Russian banks set to seize Crimean solar power plants

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Correction: An earlier version of this article incorrectly reported that Activ Solar currently managed PV plants in Crimea. Activ Solar has since confirmed to pv magazine that it no longer operates in Crimea. We regret the error.

Russian state-owned banks are set to seize a total of 200 MW of solar power plants in the Crimea due to huge debts and the inability to repay them, according to the Russian Ministry of Energy.

Among the banks that financed the PV projects are Sberbank, VTB and VEB as well as Ukraine’s Oschadbank. The current combined debt of the Crimean solar power plants is estimated at €800 million.

The main reason behind the financial difficulties of the Crimean solar power plants is the lack of feed-in tariffs following the region’s annexation. Under Ukrainian jurisdiction, the feed-in tariffs was set at €0.446 per kilowatt hour, which ensured profitability of the projects. Following the country’s annexation, however, the feed-in tariff was reduced dramatically to just €0.057 per kilowatt hour, resulting in the suspension of the projects.

The targeted solar PV plants include installations built by Austrian company Activ Solar, which has constructed some 407 MW of solar power capacity in Crimea. Of these, about 227.5 MW were connected to the Crimean grid prior to its annexation by Russia last year.

Activ Solar confirmed to pv magazine that it is no longer active in Crimea and does not manage or maintain any solar installations there.

According to a VEB spokesman, the bank in the past financed the construction of an Activ Solar power plant with a capacity of 110 MW.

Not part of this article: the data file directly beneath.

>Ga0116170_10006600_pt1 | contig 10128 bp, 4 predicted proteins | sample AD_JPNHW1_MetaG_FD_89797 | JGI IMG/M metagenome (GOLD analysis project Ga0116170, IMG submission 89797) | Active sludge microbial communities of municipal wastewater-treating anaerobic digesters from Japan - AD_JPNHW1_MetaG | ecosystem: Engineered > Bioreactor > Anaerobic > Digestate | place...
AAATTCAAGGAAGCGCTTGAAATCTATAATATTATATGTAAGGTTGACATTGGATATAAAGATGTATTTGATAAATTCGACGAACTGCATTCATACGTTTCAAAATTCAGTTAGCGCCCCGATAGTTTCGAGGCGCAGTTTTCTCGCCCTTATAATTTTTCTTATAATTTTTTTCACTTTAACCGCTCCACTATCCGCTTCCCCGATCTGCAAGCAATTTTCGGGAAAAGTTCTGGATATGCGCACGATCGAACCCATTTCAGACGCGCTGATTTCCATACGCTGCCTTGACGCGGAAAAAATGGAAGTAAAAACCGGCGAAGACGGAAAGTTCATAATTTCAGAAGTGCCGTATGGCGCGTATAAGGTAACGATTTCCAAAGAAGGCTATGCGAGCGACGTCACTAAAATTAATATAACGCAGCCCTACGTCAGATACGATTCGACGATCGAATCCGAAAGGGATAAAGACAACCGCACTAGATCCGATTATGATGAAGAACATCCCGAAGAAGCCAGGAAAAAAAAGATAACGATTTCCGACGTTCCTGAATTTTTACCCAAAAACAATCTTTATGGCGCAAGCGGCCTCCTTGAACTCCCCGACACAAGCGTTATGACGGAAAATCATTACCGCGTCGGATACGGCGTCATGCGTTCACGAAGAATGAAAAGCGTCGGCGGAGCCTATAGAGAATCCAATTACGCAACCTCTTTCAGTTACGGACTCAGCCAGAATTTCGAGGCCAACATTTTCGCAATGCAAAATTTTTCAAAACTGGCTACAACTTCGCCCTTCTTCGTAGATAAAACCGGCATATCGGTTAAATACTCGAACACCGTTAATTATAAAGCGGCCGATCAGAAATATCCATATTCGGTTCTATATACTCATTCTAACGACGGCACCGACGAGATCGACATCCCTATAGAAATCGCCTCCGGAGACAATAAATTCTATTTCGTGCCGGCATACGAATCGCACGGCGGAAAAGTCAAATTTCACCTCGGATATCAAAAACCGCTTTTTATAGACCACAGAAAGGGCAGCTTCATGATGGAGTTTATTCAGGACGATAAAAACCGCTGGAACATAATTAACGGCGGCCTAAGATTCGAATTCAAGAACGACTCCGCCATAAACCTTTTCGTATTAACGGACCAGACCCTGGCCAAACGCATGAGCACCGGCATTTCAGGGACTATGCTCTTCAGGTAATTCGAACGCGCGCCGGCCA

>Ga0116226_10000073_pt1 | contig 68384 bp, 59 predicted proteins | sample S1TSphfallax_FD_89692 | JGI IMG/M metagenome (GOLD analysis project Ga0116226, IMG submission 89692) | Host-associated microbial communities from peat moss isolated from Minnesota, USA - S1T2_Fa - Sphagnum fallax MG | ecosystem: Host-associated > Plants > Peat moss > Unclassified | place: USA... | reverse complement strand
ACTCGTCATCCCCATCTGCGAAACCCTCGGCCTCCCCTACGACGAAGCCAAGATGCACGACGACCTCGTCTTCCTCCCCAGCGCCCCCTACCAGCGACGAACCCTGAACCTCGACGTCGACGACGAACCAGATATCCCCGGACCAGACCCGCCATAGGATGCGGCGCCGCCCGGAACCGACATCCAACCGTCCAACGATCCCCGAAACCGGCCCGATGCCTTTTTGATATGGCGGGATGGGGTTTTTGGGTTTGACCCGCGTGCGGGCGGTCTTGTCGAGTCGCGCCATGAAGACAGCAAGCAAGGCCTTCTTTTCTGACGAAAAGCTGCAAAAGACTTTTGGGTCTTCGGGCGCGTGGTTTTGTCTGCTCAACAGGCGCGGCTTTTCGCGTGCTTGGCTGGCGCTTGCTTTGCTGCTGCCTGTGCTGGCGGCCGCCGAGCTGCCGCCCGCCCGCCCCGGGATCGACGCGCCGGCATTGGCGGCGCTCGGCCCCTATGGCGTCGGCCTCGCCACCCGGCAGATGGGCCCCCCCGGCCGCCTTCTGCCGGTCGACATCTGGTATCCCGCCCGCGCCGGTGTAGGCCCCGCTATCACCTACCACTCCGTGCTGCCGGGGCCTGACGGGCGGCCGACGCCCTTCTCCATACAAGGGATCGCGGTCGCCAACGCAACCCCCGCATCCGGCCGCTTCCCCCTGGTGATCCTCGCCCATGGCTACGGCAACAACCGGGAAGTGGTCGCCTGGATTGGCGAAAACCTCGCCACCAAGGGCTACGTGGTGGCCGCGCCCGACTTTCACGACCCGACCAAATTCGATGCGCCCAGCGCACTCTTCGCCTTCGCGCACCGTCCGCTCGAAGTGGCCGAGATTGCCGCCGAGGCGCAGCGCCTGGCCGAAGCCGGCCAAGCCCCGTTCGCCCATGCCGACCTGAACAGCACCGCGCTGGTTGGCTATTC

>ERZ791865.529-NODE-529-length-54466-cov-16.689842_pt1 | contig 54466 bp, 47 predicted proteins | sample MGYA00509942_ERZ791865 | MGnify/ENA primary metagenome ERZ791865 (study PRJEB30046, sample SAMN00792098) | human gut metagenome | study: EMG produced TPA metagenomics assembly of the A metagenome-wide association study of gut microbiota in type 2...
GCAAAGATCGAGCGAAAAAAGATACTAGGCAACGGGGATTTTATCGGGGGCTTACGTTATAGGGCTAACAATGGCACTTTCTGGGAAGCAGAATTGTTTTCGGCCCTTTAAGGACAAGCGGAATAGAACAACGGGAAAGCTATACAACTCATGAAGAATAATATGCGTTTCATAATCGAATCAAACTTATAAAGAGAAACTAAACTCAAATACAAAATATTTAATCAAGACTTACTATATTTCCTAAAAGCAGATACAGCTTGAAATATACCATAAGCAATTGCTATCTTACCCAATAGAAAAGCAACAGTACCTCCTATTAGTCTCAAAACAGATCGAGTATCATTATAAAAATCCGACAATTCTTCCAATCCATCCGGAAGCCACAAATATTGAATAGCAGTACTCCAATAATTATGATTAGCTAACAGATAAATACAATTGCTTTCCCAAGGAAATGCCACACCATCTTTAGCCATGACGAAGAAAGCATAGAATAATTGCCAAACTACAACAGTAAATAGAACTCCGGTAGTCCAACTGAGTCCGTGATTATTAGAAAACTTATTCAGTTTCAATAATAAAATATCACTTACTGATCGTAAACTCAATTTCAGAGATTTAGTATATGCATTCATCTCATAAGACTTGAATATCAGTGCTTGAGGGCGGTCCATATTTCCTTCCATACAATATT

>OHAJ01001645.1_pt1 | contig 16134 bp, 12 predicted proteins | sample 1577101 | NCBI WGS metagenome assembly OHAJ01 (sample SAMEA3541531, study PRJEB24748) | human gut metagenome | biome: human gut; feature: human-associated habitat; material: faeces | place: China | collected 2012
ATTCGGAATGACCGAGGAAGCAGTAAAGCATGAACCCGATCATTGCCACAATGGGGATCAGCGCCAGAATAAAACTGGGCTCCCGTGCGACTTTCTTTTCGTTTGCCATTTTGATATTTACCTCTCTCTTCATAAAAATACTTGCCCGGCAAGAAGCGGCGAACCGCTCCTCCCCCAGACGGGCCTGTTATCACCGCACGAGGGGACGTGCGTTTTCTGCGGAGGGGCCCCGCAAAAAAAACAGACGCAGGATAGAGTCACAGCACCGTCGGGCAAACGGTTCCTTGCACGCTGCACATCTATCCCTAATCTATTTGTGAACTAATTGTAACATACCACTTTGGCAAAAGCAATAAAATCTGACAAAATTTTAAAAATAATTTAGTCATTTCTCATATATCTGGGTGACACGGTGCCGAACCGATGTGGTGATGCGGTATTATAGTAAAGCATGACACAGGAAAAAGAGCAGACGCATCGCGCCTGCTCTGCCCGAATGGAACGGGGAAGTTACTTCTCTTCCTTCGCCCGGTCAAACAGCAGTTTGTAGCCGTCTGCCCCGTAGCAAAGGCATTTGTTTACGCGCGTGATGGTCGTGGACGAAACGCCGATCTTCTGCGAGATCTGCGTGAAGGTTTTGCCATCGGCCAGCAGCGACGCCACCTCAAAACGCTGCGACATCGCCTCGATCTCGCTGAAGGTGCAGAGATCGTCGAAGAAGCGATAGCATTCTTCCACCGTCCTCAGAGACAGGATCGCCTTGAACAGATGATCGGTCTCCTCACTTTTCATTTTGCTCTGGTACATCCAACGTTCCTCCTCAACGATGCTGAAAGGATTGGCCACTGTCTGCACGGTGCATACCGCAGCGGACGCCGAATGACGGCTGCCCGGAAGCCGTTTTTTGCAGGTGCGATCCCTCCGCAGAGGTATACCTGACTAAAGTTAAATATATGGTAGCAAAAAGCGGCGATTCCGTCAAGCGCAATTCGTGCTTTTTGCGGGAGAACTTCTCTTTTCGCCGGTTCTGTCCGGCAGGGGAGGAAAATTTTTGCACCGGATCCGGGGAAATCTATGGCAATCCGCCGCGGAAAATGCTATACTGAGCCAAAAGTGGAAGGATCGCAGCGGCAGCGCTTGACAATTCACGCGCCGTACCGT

Activ Solar denied Russian and Ukrainian media reports last year that claimed its debt to Russian banks was as high as $300 million, calling the allegations "incorrect" and adding that it did not "have any related loan exposure to Russian banks."

Oschadbank estimates the total debt that it is owed by Crimean solar plants at RUB 25 billion (€427 million).

In the meantime, Russian banks are calling on the Russian government to design measures to support Crimea’s solar industry.

The government and banks are currently considering various options, including the introduction of contracts for the supply of power, the increase of tariffs, the provision of state subsidies to developers and assignment of debts to third parties. Plans are also afoot to attract Russian developers to further develop solar PV projects in Crimea. According to Russian government estimates, Crimean solar power plants would become profitable with capital expenditures of RUB 50,000 (€854) per kilowatt.

The government has already promised support for the localization of equipment for solar power plants in the country.